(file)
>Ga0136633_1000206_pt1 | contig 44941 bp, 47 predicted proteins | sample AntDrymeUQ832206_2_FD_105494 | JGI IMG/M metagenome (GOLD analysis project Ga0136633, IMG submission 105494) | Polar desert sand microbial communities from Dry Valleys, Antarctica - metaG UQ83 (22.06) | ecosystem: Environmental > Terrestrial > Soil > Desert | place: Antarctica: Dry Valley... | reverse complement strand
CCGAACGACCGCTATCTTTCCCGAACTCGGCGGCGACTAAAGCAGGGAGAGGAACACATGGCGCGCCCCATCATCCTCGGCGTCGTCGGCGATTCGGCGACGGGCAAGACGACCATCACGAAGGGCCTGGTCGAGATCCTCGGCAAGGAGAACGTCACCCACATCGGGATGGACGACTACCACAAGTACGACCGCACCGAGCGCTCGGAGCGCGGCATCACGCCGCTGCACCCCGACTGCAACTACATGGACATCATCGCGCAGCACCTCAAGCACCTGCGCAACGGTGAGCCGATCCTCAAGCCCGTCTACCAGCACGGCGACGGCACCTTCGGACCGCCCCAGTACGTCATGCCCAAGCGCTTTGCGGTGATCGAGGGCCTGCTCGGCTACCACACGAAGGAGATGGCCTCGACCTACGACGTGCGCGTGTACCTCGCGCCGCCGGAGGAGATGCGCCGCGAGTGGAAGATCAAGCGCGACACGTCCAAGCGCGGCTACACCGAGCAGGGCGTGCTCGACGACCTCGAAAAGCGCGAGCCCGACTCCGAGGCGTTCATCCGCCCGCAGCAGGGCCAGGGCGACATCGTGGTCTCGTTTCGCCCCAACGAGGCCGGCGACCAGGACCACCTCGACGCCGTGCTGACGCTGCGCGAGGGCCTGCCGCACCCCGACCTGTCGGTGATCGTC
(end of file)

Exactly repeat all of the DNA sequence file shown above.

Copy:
>Ga0136633_1000206_pt1 | contig 44941 bp, 47 predicted proteins | sample AntDrymeUQ832206_2_FD_105494 | JGI IMG/M metagenome (GOLD analysis project Ga0136633, IMG submission 105494) | Polar desert sand microbial communities from Dry Valleys, Antarctica - metaG UQ83 (22.06) | ecosystem: Environmental > Terrestrial > Soil > Desert | place: Antarctica: Dry Valley... | reverse complement strand
CCGAACGACCGCTATCTTTCCCGAACTCGGCGGCGACTAAAGCAGGGAGAGGAACACATGGCGCGCCCCATCATCCTCGGCGTCGTCGGCGATTCGGCGACGGGCAAGACGACCATCACGAAGGGCCTGGTCGAGATCCTCGGCAAGGAGAACGTCACCCACATCGGGATGGACGACTACCACAAGTACGACCGCACCGAGCGCTCGGAGCGCGGCATCACGCCGCTGCACCCCGACTGCAACTACATGGACATCATCGCGCAGCACCTCAAGCACCTGCGCAACGGTGAGCCGATCCTCAAGCCCGTCTACCAGCACGGCGACGGCACCTTCGGACCGCCCCAGTACGTCATGCCCAAGCGCTTTGCGGTGATCGAGGGCCTGCTCGGCTACCACACGAAGGAGATGGCCTCGACCTACGACGTGCGCGTGTACCTCGCGCCGCCGGAGGAGATGCGCCGCGAGTGGAAGATCAAGCGCGACACGTCCAAGCGCGGCTACACCGAGCAGGGCGTGCTCGACGACCTCGAAAAGCGCGAGCCCGACTCCGAGGCGTTCATCCGCCCGCAGCAGGGCCAGGGCGACATCGTGGTCTCGTTTCGCCCCAACGAGGCCGGCGACCAGGACCACCTCGACGCCGTGCTGACGCTGCGCGAGGGCCTGCCGCACCCCGACCTGTCGGTGATCGTC